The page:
elastic moduli of the subgrade Once again, the correspondence between back and forwardcalculation of the subgrade was excellent (see Figure 44). In fact, the subgrade modulus relationship is the best of all, with close to 100 percent of the values in the backcalculated database (i.e., the elastic solid model) being in the reasonable range and 99 percent of these being within a factor of 1.5 of the forwardcalculated moduli from the Hogg model. SCREENING OF THE RIGID PAVEMENT BACKCALCULATION PARAMETERS—SLABONDENSELIQUID ANALYSISThe last approach used for backcalculating the moduli of rigid pavement layers is based on the theory of a slab on dense liquid, which also was originally developed by Westergaard. This approach is explained in full in the same reference as the slabondenseliquid model.^{(1)} Similar to the elastic solid model, two different backcalculation methods were used, a bonded and an unbonded condition between the concrete slab and the base layer. Figure 45 and Figure 46 show the screening results for this portion of the database, for the concrete layer, for a bonded and unbonded condition between the slab and the base. Figure 47 and Figure 48 show the corresponding base course charts for the denseliquid model set of data. These four figures show that the correspondence between back and forwardcalculation is also excellent for the dense liquid model of backcalculation, compared to forwardcalculation. Nevertheless, the percentages that were within of 67 to 150 percent (2/3 to 3/2) of the forwardcalculated values were lower than for the elastic solid model. Most of these values were around 90 percent with no flag identified, for both a bonded and an unbonded condition between the concrete slab and the base course. The slightly better results associated with the elastic solid model are not surprising, since the forwardcalculation formulae for a concrete layer were developed using elastic layer theory, not Westergaard’s equations. Figure 45. Charts. Screening results of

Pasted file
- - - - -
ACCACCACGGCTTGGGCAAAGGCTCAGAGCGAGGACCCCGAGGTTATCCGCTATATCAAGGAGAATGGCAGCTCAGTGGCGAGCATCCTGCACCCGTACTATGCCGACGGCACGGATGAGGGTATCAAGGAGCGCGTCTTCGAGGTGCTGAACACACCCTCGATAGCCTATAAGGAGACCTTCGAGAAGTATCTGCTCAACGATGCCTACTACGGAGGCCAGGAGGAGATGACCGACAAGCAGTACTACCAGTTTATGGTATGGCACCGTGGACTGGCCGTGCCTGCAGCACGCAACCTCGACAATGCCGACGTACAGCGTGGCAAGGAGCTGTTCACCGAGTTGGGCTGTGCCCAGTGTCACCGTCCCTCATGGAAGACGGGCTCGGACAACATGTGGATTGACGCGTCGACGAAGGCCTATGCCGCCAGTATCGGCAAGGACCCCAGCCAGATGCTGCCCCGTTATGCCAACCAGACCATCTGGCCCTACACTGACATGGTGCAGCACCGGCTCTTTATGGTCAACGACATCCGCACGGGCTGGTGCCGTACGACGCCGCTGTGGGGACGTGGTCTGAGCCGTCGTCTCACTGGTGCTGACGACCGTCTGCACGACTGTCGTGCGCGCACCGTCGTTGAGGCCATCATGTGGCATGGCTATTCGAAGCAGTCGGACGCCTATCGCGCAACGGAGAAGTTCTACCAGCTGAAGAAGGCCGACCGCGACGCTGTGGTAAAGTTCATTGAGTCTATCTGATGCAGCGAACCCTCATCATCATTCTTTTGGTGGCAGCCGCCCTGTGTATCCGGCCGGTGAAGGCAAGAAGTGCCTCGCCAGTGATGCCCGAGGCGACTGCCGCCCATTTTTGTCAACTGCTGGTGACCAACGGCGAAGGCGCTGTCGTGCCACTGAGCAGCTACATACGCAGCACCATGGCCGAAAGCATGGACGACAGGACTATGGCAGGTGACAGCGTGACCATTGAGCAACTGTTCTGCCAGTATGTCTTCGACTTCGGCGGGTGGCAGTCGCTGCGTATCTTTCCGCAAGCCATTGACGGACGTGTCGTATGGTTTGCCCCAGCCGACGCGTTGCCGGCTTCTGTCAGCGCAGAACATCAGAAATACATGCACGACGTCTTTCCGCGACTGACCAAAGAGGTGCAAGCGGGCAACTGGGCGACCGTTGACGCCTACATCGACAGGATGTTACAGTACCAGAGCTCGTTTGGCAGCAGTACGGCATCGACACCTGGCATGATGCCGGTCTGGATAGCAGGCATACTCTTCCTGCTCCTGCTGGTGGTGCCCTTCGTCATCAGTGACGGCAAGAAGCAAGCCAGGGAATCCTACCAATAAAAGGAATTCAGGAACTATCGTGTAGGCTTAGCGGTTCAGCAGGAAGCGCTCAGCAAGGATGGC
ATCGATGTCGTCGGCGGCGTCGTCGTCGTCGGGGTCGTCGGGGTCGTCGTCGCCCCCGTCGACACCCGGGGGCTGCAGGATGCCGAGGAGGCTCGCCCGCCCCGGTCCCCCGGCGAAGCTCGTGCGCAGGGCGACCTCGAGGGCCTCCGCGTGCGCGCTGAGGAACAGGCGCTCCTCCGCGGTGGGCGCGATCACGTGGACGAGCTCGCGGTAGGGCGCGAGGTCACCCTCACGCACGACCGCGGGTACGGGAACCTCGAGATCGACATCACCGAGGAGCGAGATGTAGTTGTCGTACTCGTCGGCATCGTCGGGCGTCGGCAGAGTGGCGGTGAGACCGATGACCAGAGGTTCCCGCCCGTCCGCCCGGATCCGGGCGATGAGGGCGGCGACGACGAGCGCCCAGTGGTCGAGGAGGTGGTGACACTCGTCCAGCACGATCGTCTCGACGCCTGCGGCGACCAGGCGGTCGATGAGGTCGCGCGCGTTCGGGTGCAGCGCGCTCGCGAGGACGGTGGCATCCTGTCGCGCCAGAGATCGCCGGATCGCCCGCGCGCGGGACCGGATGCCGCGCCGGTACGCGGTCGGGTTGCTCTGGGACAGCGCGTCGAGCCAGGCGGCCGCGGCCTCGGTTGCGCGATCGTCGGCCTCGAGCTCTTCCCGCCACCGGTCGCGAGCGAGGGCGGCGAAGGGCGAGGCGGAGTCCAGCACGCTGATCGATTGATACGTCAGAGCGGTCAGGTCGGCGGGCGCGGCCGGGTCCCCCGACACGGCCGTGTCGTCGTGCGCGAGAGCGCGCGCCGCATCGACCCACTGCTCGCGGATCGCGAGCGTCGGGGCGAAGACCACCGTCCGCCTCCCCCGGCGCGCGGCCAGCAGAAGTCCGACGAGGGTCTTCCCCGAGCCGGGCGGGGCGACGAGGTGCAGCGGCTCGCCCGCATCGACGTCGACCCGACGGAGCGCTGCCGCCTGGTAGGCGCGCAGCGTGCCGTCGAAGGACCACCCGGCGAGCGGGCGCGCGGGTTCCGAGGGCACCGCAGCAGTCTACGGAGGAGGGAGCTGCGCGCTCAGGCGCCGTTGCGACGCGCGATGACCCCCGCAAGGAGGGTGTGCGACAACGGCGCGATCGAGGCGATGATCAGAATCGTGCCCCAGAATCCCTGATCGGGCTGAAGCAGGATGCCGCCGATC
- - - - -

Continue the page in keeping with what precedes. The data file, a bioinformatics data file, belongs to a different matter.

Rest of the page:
elastic moduli of the PCC slab Figure 46. Charts. Screening results of